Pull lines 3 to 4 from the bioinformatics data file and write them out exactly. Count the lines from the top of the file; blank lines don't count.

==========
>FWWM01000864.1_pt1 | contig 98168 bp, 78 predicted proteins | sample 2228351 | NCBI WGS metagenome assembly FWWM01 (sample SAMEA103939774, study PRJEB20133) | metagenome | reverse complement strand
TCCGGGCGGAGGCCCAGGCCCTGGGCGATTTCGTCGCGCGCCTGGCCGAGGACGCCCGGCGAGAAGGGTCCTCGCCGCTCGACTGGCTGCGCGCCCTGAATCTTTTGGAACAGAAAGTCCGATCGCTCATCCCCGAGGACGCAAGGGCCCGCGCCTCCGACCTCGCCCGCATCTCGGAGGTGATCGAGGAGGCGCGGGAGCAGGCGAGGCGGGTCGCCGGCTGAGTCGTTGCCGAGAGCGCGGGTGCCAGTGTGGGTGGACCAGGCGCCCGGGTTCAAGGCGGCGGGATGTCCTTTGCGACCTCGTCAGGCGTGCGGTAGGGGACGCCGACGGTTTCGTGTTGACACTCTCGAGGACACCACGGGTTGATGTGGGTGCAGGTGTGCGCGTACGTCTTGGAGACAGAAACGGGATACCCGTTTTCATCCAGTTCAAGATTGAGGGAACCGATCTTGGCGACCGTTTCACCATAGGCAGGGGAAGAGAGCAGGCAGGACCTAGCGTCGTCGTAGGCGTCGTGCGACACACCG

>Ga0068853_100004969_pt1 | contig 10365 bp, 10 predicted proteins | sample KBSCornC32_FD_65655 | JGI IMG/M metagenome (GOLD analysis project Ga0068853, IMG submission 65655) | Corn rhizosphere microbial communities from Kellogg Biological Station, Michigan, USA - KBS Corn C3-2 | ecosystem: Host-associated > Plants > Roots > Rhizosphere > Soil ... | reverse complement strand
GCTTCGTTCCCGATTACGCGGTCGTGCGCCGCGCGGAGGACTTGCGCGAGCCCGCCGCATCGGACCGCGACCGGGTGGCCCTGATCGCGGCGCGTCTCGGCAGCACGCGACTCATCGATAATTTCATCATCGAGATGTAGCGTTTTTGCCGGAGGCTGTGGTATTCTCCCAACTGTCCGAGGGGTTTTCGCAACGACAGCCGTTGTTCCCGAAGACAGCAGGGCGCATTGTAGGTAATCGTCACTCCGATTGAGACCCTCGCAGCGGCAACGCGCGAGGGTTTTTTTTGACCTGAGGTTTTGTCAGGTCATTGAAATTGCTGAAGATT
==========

>Ga0068853_100004969_pt1 | contig 10365 bp, 10 predicted proteins | sample KBSCornC32_FD_65655 | JGI IMG/M metagenome (GOLD analysis project Ga0068853, IMG submission 65655) | Corn rhizosphere microbial communities from Kellogg Biological Station, Michigan, USA - KBS Corn C3-2 | ecosystem: Host-associated > Plants > Roots > Rhizosphere > Soil ... | reverse complement strand
GCTTCGTTCCCGATTACGCGGTCGTGCGCCGCGCGGAGGACTTGCGCGAGCCCGCCGCATCGGACCGCGACCGGGTGGCCCTGATCGCGGCGCGTCTCGGCAGCACGCGACTCATCGATAATTTCATCATCGAGATGTAGCGTTTTTGCCGGAGGCTGTGGTATTCTCCCAACTGTCCGAGGGGTTTTCGCAACGACAGCCGTTGTTCCCGAAGACAGCAGGGCGCATTGTAGGTAATCGTCACTCCGATTGAGACCCTCGCAGCGGCAACGCGCGAGGGTTTTTTTTGACCTGAGGTTTTGTCAGGTCATTGAAATTGCTGAAGATT